Andrew Joseph Russell (1830-1902) – A 19th-century American photographer of the Civil War and Union Pacific Railroad. Russell was born in New Hampshire in 1829 but was raised in New York City. He began his training as a painter before Civil War. There he was assigned to the United States Military Railroad Construction Corps, in part because his family had a history in canal and railroad construction. In that role, he photographed primarily transportation subjects for the Union but was responsible for a few photographs of more historical and graphical interest, which were later sold to and distributed by the Mathew Brady Studios. One more famous photo was “Confederate dead Behind the Stone Wall” after the Battle of Chancellorsville, Virginia which occurred in May 1863. After the end of the Civil War, Russell was commissioned by the Union Pacific Railroad to take photographs of the eastern portion of the building of the as the route moved west from Nebraska toward Promontory Point in Utah. He is most famous for his “Joining of the Rails” image of the laying of the Golden Spike at Promontory Point, Utah, but also took a number of photographs of the American West. After 1870 Russell returned to New York where he became the world’s first photojournalist working for Frank Leslie’s Illustrated Newspaper until the early 1890s.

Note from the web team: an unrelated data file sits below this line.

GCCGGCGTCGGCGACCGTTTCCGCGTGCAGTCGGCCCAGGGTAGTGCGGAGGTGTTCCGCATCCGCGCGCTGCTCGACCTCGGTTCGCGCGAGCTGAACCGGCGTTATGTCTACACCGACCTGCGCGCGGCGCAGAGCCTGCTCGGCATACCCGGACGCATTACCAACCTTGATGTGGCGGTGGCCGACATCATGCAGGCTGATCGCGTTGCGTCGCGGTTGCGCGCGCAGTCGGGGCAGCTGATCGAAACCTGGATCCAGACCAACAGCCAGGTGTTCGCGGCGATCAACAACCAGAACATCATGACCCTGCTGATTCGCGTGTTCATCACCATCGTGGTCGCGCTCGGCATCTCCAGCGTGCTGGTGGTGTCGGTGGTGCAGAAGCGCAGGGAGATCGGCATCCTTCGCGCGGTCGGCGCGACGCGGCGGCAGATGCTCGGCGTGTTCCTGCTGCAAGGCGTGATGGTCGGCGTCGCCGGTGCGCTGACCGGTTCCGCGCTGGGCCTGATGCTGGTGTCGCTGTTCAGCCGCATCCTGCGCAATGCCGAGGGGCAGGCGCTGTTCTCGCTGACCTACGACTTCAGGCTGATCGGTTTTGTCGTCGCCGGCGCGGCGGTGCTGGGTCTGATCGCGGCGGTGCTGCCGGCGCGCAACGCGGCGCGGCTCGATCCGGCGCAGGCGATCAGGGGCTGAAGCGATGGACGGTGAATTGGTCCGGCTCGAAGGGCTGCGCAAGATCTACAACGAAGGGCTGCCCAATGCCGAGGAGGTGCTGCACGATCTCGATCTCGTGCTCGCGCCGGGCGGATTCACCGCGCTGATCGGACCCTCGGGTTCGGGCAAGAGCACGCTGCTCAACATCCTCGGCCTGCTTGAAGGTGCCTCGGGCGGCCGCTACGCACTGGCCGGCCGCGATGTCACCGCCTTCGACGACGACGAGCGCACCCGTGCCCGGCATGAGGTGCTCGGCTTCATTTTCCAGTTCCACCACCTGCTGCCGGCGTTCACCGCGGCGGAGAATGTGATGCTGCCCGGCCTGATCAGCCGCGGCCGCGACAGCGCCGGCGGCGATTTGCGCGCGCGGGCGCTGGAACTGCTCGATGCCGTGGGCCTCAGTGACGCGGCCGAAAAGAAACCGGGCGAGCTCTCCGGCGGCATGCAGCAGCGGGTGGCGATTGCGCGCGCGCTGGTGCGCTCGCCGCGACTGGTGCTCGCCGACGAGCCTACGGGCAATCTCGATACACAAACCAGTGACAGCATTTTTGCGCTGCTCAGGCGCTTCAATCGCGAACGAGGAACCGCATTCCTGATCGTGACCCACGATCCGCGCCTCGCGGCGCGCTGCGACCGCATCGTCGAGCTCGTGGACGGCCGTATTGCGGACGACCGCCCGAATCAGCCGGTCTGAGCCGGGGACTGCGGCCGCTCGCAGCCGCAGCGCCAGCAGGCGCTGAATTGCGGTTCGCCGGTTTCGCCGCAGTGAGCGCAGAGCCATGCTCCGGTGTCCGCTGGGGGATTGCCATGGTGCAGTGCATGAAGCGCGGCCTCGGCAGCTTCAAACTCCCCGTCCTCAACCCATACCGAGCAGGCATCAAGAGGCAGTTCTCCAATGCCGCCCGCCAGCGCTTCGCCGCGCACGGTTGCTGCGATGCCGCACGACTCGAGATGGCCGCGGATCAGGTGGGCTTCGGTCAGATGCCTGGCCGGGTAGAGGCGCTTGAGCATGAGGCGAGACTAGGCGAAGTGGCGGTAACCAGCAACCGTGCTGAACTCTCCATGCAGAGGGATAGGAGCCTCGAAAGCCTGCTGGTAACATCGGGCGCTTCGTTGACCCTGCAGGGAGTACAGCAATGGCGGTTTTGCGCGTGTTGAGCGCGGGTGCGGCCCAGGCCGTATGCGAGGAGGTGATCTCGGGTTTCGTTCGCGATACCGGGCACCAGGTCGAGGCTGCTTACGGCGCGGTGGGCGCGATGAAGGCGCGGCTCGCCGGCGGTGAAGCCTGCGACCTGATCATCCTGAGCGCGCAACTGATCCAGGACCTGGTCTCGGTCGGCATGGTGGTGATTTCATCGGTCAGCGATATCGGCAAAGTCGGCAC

Ben Shahn (1898-1969) – A Lithuanian-born American photographer, Shahn is best known for his works of social realism, his left-wing political views, and his series of lectures.
Erwin E. Smith (1886-1947) – Often referred to as “one of the greatest photographers of cowboy life,” Smith created engaging and action-filled images of cowboys and ranch life that have come to symbolize the universal western cowboy type.
William Eugene Smith (1918-1978) – An American photojournalist known for his refusal to compromise professional standards and his brutally vivid World War II photographs.
Roy Emerson Stryker (1893-1975) – An American economist, government official, and photographer, Stryker is most famous for heading the Information Division of the Farm Security Administration (FSA) during the launching the documentary photography movement of the FSA.
John Vachon – John F. Vachon (1914-1975) – Vachon worked as a filing clerk for the Farm Security Administration (FSA) before he was recruited to join a small group of photographer s, who were employed to publicize the conditions of the rural poor in America.
Another fun video from our friends at Arizona Ghostriders.